I painted the OSB flooring with ‘porch paint’ (both sides) as it was gonna be my floor. For some reason we added a nice piece of vinyl flooring as we figured it would be easier to clean. It sure is easy to install a piece of vinyl flooring when there are NO WALLS or obstacles to cut around. It installed in about 15 minutes. Underneath the OSB I added a piece of plastic sheeting to provide a vapor barrier from the ground below.

I differed from the instructions in that I opted to use decking type screws instead of using the standard nails that came with the kit. My reasoning was this; it is much harder to pull out something that is ‘barbed’ than something smooth! I tried to maintain this detail from foundation to roof panels. I don’t wanna see something I worked so hard to build, roll across my yard on a windy day because I didn’t take some extra precautions! Do it right the first time… and I know all you men who read this blog will love to hear this validation… THE INSTRUCTIONS ARE NOT ALWAYS THE BEST WAY TO DO THINGS! They are more for just a general reference… we know usually know better than the person who wrote the manual!!! ROTFLMAO!

Added  metal tie plates to rafter peaks

Hurricane Ties to rafters

The walls studs I tied in with hurricane ties (top and bottom) and the OSB panels for the roof were screwed versus the ‘crappy nail option’.

So all in all this ‘chicken bunker’ was beefed up. I refuse to say that it will survive ANYTHING Mother Nature dishes out, but for most weather events it should still be where I put it.

I want to credit Jack Spirko of the Survival Podcast for giving me the inspiration to ‘home brew’ my own structure. Sure it was pre-cut, but the guy who is really good at making the cuts must have took the week off as I had to fix and hide his apprentice’s mistakes! When you build something on your own you learn about how things go together. The more you do, the more your skill grows… Up until building this coop, I had never built anything out of wood more complicated than some shelves! Not to mention I gained some muscle and stamina as well as lost 20 lbs of me I didn’t need. Best work out I ever had!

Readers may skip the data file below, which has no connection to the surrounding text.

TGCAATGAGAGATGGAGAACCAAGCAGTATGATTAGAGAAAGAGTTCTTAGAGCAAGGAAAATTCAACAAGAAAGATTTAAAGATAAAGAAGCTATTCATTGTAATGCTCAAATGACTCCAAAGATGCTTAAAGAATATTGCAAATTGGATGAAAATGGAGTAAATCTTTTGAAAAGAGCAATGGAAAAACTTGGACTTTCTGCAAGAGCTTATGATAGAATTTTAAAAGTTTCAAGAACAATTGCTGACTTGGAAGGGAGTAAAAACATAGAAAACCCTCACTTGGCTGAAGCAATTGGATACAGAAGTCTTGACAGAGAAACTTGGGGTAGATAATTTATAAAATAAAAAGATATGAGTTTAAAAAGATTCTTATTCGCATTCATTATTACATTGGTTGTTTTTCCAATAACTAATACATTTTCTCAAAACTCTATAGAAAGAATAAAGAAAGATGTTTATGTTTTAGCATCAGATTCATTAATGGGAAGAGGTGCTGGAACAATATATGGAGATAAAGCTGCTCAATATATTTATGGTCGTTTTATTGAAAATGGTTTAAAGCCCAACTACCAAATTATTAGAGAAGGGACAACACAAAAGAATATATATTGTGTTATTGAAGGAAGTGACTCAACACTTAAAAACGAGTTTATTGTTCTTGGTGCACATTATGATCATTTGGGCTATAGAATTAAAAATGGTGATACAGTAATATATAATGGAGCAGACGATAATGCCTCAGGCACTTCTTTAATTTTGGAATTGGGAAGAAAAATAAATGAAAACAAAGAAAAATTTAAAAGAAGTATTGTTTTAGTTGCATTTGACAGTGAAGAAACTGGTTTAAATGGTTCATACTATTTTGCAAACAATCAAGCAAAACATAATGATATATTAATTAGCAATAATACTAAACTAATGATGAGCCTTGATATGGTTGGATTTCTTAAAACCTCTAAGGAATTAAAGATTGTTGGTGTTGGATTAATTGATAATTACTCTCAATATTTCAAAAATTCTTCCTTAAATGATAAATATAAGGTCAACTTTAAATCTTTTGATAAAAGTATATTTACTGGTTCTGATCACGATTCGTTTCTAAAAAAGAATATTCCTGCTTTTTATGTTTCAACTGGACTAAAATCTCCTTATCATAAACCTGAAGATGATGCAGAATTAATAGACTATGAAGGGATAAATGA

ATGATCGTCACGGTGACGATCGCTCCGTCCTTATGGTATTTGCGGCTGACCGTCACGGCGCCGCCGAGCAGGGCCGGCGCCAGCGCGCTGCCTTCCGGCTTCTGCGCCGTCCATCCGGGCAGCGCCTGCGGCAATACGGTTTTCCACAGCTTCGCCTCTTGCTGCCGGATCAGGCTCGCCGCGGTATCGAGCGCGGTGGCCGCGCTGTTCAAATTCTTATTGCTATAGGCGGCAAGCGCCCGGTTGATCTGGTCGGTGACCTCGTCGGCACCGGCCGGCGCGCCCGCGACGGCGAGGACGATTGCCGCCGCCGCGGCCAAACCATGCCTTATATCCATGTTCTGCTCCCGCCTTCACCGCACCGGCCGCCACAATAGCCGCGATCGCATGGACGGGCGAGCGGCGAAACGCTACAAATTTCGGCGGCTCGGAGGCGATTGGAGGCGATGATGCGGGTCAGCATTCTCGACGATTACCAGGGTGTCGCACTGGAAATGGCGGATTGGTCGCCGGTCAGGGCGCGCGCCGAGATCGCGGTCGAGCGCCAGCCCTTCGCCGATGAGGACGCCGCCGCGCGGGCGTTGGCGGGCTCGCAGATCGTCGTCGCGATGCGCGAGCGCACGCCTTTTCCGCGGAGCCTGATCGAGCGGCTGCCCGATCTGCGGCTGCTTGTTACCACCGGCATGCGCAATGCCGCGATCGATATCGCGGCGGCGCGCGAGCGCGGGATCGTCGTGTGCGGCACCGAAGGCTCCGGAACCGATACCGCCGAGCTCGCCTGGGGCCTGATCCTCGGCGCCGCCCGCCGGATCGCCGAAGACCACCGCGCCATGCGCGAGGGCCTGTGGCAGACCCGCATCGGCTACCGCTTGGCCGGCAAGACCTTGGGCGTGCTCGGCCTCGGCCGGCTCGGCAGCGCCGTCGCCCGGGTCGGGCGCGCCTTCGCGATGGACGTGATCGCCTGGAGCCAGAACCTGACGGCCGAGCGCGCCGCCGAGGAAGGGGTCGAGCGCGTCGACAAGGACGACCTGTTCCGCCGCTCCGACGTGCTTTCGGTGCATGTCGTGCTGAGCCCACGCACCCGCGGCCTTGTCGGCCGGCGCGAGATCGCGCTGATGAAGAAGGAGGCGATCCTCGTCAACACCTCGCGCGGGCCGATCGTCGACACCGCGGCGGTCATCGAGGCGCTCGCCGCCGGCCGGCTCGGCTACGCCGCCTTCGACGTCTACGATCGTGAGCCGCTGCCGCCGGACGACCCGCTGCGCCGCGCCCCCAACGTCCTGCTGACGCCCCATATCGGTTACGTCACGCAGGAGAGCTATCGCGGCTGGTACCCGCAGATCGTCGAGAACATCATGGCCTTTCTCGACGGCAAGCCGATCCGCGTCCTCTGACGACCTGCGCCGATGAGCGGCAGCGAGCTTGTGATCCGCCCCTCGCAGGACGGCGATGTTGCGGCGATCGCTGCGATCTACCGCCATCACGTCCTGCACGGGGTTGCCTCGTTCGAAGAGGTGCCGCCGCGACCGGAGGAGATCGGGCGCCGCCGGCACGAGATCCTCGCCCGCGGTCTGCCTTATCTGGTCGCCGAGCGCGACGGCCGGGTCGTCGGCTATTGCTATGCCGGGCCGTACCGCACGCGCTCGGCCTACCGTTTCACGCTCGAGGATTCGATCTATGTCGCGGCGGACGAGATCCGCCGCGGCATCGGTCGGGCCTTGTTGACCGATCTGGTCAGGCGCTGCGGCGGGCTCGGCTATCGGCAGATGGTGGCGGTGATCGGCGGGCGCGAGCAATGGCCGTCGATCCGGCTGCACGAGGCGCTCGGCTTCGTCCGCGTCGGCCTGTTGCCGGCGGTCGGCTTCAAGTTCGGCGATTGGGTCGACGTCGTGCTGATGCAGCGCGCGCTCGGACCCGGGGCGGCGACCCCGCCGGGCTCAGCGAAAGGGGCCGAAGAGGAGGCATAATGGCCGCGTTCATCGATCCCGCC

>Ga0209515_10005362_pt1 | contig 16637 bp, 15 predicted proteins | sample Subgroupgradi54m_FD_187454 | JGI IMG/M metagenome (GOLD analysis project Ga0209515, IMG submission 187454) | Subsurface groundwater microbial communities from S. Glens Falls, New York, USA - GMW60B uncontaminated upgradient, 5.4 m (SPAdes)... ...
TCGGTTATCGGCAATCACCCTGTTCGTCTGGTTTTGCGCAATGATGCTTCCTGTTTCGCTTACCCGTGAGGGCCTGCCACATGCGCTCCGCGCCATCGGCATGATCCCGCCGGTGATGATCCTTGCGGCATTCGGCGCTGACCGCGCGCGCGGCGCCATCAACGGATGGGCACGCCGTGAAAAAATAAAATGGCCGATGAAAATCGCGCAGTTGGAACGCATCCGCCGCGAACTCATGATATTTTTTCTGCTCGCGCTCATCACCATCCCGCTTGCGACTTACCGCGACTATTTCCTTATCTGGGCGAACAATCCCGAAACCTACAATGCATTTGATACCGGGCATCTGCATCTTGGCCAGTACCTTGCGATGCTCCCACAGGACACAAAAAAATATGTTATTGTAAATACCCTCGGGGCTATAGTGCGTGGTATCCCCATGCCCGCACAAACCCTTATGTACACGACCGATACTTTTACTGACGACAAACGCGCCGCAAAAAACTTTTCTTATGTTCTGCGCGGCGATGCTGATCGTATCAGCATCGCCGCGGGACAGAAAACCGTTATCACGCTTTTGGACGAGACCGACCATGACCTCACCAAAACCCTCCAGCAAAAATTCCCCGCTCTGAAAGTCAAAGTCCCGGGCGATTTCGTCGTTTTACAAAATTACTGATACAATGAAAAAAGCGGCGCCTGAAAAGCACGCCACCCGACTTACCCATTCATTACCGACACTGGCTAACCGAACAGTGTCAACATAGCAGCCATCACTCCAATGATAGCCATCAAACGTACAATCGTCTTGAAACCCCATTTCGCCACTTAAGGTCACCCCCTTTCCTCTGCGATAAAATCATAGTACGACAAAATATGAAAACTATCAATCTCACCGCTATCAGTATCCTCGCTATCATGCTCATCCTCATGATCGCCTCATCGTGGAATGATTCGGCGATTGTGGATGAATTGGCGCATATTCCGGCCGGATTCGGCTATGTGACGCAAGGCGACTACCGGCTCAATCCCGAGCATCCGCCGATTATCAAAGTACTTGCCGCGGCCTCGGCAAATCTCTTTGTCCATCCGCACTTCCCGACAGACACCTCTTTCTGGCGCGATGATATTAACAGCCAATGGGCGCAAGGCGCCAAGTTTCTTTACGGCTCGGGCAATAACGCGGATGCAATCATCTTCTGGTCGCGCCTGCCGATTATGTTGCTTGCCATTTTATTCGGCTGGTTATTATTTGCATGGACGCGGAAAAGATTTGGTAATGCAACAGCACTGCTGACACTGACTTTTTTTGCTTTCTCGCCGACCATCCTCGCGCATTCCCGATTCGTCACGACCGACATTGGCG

So now for a tour of the coop/bunker...

We liked the idea of the double door. When you open the first door on the right you enter the nesting box, food storage observation area. The left side door stays latched unless you need to enter the chicken area to shovel out litter/manure. There is a screen door where you can enter the chicken area from storage area. It swings toward the outside door so if some chicken decides to ‘bail out’ the screen door will stop her/him.

Looking back into people area

In the storage area (gonna call it a foyer from now on) the nesting boxes protrude inward. You can easily flip a latch and check the top 3 or bottom 3 nests for eggs WITHOUT entering the chicken area. We did this to be easy for folks that will take care of our flock when we go on vacation, and it is a really cool feature in my opinion.